Financial institutions use rewards programs in three ways: to increase member loyalty, to deepen member relationships, and, most importantly, to reward members who bank with them. First Capital Federal Credit Union ($150.5M; York, PA) took all three into account when designing its new rewards programs aimed at members — or potential members — of all ages.
First Capital first ventured into the world of rewards programs several years ago with a turnkey program, but decided to change its approach when it became clear its members were looking for something else.
“We talked to our members,” says Tara Houser, vice president of marketing at First Capital. “We did a small focus group to see what they wanted and what they were asking for.”
First Capital was looking for a program that resonated with members, but it also wanted something distinct that members and potential members would associate directly with the credit union. Some historians consider the credit union’s headquarters of York, PA, to be the first capital of the United States. The phrasing gave the credit union its name, but Houser didn’t want to extend the Americana theme into its rewards. Instead, she brainstormed different ways to incorporate the institution’s logo, which features a star, into the program. That’s how Deep Sea Savers and Rock Star Super Savers were born.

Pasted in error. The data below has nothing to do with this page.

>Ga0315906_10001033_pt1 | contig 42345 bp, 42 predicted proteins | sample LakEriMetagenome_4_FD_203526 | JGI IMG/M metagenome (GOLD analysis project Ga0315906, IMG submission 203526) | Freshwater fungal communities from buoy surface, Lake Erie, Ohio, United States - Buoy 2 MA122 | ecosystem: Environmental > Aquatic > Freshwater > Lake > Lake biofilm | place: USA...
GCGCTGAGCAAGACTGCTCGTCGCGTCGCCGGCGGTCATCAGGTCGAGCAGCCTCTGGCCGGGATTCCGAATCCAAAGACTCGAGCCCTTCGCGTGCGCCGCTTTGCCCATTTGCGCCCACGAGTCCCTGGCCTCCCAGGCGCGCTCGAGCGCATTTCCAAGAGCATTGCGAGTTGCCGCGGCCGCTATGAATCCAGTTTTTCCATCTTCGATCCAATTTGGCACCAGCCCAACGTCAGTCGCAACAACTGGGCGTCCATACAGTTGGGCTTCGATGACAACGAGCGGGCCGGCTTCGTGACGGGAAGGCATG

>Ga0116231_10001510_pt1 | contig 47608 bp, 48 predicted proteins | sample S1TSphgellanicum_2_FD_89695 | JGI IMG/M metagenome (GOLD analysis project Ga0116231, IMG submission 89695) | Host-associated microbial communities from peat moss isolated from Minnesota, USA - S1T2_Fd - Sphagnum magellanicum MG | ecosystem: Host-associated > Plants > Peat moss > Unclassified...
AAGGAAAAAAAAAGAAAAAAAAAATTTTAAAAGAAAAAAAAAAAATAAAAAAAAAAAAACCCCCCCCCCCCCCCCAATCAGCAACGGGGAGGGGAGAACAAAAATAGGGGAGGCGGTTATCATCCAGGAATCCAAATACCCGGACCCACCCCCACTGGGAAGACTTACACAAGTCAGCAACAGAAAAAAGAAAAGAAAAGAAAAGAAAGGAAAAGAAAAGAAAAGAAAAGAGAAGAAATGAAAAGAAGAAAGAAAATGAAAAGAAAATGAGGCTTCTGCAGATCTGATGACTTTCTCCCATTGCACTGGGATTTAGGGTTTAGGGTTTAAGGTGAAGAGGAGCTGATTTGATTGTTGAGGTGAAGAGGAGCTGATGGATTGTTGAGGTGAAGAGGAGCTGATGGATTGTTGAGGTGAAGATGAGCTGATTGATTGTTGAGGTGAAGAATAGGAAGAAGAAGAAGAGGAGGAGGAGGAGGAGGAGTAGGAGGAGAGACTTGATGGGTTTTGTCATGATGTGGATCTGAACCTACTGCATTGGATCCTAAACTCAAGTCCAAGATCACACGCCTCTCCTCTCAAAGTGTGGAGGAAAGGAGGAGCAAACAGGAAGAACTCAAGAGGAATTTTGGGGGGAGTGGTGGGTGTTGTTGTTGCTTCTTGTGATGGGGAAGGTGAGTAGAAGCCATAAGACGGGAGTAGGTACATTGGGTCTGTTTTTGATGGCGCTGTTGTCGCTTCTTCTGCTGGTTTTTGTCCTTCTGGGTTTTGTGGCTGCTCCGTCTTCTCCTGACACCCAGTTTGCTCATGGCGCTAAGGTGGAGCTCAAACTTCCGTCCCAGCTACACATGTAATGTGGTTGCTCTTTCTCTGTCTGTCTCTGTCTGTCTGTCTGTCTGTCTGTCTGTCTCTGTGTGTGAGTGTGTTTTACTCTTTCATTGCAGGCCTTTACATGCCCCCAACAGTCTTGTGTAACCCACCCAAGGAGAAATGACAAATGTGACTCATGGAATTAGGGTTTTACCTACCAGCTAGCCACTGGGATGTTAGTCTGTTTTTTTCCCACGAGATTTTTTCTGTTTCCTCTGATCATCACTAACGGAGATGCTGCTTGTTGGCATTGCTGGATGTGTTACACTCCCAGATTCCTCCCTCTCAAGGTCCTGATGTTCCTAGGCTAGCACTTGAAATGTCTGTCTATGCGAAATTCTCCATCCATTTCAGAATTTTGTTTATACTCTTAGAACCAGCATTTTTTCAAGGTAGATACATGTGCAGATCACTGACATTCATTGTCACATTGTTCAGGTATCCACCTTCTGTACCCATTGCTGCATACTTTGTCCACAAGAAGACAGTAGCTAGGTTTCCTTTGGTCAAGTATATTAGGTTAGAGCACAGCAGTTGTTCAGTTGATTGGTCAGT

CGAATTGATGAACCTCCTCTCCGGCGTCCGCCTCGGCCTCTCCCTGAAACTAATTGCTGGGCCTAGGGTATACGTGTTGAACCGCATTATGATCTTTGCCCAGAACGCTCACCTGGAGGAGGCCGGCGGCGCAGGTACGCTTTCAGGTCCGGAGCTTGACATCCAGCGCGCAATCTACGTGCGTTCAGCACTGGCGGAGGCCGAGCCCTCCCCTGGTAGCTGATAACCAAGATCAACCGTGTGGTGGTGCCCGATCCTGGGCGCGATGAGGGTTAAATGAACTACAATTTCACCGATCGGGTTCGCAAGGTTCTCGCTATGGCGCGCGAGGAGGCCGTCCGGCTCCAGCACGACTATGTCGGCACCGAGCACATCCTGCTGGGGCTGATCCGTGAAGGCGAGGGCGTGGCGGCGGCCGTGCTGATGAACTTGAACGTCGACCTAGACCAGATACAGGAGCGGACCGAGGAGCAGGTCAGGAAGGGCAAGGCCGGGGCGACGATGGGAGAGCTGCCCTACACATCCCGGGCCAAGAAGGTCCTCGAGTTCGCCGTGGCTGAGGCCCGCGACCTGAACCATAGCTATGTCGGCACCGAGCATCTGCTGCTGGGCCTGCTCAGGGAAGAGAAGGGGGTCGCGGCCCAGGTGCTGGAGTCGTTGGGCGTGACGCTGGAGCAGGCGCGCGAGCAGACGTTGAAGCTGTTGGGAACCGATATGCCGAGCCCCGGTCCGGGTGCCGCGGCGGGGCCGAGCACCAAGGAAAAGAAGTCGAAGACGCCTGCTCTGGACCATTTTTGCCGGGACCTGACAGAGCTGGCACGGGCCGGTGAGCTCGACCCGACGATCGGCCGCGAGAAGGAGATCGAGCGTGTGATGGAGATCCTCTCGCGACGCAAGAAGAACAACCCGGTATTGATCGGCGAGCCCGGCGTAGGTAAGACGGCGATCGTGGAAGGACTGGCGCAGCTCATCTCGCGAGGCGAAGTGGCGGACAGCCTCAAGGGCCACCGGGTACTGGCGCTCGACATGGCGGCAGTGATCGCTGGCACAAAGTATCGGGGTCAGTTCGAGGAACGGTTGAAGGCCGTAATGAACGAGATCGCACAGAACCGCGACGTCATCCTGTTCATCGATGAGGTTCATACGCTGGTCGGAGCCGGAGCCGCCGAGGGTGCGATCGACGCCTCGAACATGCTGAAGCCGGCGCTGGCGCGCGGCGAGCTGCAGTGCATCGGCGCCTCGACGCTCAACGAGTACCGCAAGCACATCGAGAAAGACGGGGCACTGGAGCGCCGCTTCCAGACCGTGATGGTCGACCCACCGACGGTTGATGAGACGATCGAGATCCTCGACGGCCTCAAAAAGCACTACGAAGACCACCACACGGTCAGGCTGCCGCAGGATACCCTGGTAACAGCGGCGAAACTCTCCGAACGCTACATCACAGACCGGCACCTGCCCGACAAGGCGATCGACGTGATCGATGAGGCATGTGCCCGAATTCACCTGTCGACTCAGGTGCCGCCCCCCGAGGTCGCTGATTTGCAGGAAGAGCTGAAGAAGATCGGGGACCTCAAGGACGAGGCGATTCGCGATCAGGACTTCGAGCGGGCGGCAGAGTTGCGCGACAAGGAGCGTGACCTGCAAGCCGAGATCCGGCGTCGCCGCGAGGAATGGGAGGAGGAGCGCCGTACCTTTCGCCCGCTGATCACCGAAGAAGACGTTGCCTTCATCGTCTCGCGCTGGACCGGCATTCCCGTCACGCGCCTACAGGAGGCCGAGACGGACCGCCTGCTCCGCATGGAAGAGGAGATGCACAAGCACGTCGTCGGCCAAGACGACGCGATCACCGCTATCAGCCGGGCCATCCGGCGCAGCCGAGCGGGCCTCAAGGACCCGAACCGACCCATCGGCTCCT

Deep Sea Savers And Rock Star Super Savers
In July of 2012, First Capital rolled out its Deep Sea Savers and Rock Star Super Savers rewards programs, both youth membership programs tailored toward the children of current members.
Members ages 13 and younger can join the credit union’s Deep Sea Savers and learn about saving while contributing to an account. The program is presented in the form of a treasure map and kids help the program’s mascots, Scuba Sammy and Starry Starfish, collect sand dollars. For the kids, it’s learning disguised as an adventure. Every time a Deep Sea Savers member makes a deposit of at least $25 or participates in a monthly credit union activity, they get a stamp on their map. When they’ve stamped all deposit and activity boxes, they find a “treasure” and can select a toy or trinket out of the treasure chests located in the branches.
The Rock Star Super Savers rewards members of the important, yet difficult to reach, 14 to 25 age demographic. The choice to bookend the program with two significantly different ages might appear odd at first blush, but First Capital doesn’t see it that way. Although many things change during those transitional years, First Capital hopes its relationships with those members will not.
“The 15-year-old who opens a checking account today, and you are their first checking account, you’ll hopefully be their first car loan, their first mortgage,” says Amber Zorbaugh, card services specialist at First Capital. “[They’ll hopefully be] the lifetime user for your checking and deposit accounts as they grow in their own life.”
The Rock Star Super Savers program operates similar to the Deep Sea program; deposits of at least $50 earn members stamps, with 10 stamps redeemable for prizes such as movie tickets or iTunes gift cards that are more desirable for 14- to 25-year-olds. First Capital also encourages members of Rock Star Super Savers to save through its College Club account, which earns a higher dividend rate with monthly payments of at least $20, and by purchasing its Add-On Youth Share Certificate, which members can open or as little as $100 and add funds of $25 or more over the 24-month term.